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banned books

New York City Library

Watching things play out with the censorship of books in schools and public libraries across the country has been a wild ride. Whereas one day you can grab a copy of "Catcher in the Rye" as you peruse the shelves between classes, the next it’s banned. (Though, I think Salinger's Holden Caulfield escaped being tossed into most burn piles, but I imagine that foul-mouthed teen makes several lists.) The books that are being banned are the ones that promote diversity in any form. At first glance you can almost see the legitimacy of banning these books, but once you actually look at their titles and contents, it's clear that they’re pretty consistently displaying themes of diversity and inclusion.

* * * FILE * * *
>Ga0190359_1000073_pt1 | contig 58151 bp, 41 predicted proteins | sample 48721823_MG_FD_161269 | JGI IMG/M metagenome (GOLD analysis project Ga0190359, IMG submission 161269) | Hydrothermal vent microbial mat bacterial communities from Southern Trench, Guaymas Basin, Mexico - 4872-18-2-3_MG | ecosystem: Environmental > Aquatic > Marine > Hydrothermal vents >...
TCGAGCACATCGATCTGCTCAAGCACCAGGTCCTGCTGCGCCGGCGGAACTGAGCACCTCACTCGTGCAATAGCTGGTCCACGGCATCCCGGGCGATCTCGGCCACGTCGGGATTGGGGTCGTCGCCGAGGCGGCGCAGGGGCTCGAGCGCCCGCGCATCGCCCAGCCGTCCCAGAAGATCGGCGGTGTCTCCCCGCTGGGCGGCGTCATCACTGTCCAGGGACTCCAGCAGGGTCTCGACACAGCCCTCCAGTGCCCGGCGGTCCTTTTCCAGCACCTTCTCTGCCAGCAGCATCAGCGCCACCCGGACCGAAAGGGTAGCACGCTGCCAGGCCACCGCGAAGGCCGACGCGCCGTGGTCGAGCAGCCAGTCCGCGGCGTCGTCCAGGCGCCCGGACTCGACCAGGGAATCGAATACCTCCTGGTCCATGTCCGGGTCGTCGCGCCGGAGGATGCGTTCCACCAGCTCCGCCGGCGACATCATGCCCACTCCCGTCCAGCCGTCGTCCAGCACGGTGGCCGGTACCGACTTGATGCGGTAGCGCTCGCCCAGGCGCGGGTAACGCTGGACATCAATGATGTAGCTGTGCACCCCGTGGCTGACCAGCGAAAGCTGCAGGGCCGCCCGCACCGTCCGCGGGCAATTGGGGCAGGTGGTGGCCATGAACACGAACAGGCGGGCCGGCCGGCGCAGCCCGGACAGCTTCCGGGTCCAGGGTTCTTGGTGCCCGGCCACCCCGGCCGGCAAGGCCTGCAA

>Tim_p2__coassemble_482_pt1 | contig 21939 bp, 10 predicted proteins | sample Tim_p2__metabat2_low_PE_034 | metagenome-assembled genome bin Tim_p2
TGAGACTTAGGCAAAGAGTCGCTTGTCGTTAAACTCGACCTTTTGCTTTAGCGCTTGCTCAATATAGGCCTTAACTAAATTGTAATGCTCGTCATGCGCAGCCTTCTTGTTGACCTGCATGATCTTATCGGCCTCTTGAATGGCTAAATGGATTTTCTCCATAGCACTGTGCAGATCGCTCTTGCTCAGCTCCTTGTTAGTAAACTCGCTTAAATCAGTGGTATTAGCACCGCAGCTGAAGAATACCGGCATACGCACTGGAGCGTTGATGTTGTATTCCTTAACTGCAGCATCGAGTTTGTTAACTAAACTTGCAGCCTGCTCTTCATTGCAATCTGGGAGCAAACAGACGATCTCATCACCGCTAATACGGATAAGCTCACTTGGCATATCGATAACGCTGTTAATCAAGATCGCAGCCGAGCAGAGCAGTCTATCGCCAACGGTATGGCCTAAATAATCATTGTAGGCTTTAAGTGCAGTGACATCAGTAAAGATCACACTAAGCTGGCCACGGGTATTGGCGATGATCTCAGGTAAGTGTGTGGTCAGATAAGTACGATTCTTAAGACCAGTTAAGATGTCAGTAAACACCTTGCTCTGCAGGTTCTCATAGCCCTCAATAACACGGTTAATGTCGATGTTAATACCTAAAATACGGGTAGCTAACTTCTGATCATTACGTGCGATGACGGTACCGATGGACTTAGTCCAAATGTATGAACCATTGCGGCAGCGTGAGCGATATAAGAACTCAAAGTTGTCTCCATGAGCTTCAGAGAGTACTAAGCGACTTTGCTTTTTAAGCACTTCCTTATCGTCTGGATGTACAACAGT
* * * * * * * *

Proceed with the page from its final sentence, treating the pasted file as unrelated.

It’s peculiar that books that depict what it’s like growing up in a world with two moms or living in America with brown skin would be removed from libraries at schools. Libraries are there to transport us into a different reality than our own. For some people living in small towns with not much diversity, there is little exposure to people that look or think differently than they do, and this can lead to a narrow view of the world. Libraries provide a bounty of free books, some taking you to giants in faraway lands and others showing you what it’s like to grow up feeling like you exist in the wrong body. There’s no limit to the worlds that books inside a library can expose you to, and they can bridge the gap between lived experiences and empathy for others you only read about.

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